19 Dec 01  
It is two-and-a-half times more expensive to research a new medication now than it was in 1987, even adjusting for inflation. That is the conclusion reached by researchers at the Tufts University Centre for the Study of Drug Development in the U.S.A.. On average, it now takes $802 million, including…

Some U.S. sectors benefit from increase in unemployment

19 Dec 01  
A year ago, U.S. unemployment stood at a 30-year low of 3.9 percent, and employers were beating the bushes to find workers. Now it stands at 5.4 percent, and employers in certain sectors of the economy are snapping up the talent that is suddenly available. Workers with general skills – rather…

Nurses benefit from competition

19 Dec 01  
There is plenty of evidence that competitive, private sector delivery of health care allocates resources more efficiently than systems that give a public system a health care monopoly. One way this is manifested is in wage rates – which tend to be low for health care professionals in monopolistic health…

Research and development makes medicines expensive – but is necessary

19 Dec 01  
While some denounce pharmaceutical companies' profits as obscene and earned at the expense of the sick, economists point out that the physical ingredients of the medicine are its cheapest ingredients. The ingredient that costs millions of dollars is the knowledge gained from years of expensive research and development and trial…

How closely should radiation be regulated?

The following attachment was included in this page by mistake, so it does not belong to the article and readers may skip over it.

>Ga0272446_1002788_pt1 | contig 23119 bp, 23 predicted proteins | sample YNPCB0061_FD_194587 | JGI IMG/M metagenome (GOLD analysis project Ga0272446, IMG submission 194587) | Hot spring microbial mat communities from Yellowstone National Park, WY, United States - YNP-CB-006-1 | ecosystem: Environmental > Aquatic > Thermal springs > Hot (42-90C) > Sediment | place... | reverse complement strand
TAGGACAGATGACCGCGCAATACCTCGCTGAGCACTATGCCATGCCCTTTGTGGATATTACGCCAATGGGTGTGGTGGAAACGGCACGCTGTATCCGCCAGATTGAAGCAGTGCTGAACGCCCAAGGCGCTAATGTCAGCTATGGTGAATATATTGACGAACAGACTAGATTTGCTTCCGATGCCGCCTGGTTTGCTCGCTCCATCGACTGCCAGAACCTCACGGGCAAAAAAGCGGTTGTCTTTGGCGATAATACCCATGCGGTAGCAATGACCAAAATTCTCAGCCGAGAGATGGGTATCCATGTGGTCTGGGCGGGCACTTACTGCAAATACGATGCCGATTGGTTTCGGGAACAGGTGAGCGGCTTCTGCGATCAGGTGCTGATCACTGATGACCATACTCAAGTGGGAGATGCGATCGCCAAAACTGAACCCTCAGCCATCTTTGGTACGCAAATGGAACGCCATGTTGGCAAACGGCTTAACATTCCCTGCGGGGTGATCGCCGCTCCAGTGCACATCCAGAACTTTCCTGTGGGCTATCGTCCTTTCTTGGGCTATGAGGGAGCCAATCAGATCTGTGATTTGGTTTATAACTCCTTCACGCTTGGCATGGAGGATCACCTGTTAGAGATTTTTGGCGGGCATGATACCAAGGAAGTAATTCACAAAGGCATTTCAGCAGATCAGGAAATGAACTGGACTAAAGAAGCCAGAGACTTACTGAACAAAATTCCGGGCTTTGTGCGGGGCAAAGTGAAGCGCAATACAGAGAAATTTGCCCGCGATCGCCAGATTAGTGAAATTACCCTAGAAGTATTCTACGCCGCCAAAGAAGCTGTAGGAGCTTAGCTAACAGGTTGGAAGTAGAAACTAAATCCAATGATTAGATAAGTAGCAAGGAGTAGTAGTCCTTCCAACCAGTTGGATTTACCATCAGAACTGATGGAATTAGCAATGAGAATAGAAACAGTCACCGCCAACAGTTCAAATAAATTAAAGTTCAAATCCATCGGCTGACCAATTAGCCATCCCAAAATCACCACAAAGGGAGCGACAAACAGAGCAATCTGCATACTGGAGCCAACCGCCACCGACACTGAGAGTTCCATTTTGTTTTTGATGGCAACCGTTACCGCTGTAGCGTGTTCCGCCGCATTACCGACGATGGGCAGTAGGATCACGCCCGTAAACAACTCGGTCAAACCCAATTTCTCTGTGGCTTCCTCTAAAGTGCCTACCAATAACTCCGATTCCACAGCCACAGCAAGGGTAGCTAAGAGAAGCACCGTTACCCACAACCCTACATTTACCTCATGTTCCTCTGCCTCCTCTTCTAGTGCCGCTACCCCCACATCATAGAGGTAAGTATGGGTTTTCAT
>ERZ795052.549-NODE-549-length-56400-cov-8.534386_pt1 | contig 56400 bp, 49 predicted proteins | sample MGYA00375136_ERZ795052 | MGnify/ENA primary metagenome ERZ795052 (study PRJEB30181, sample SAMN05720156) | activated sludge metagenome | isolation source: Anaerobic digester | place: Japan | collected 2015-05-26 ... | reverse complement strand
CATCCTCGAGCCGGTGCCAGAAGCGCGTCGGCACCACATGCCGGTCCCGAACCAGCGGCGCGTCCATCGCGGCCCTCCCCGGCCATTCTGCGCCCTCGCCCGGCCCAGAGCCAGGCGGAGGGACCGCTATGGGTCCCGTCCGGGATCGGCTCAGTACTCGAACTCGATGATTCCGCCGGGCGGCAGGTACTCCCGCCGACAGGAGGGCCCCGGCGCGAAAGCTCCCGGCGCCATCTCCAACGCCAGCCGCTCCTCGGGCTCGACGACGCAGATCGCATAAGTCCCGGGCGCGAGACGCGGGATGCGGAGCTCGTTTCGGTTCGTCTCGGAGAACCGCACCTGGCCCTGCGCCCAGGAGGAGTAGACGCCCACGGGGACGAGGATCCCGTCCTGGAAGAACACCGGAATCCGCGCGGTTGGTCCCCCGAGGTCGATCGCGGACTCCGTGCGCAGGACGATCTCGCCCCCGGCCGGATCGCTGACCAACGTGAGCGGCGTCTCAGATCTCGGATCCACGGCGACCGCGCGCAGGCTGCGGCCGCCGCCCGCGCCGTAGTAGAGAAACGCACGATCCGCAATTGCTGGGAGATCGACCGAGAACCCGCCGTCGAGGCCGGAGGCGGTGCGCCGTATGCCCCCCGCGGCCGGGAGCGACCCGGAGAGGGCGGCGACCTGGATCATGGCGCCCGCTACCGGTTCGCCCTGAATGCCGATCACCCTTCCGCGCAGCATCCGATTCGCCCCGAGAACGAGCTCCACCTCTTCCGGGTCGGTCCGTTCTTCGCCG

11 Dec 01  
People are constantly exposed to radiation from natural sources. But government regulators typically act as if every bit of exposure to man-made sources of radiation – such as from nuclear power plants – is potentially hazardous. So the question arises as to how much radiation exposure is harmless – and at…

Hypocrisy of intention to override patent drug property rights

11 Dec 01  
In the wake of the anthrax scare, U.S. politicians pounced on the patent property rights of the German pharmaceutical firm Bayer, maker of the antibiotic Cipro. Ironically, Cipro's most important use is not to treat so-called "inhalation anthrax," for which there are alternatives (doxycycline is one), but to treat bacterial…

Growth rates of small firms substantially improved by lower taxes

11 Dec 01  
Many entrepreneurs and policymakers believe that the tax system is an obstacle to the establishment and growth of small businesses. To date, however, there has been little hard evidence to support this notion. However, a recent study provides evidence that income taxes do exert a significant influence on firm growth rates. Researchers…

Bangladesh Grameen Bank microloan business experiencing problems

11 Dec 01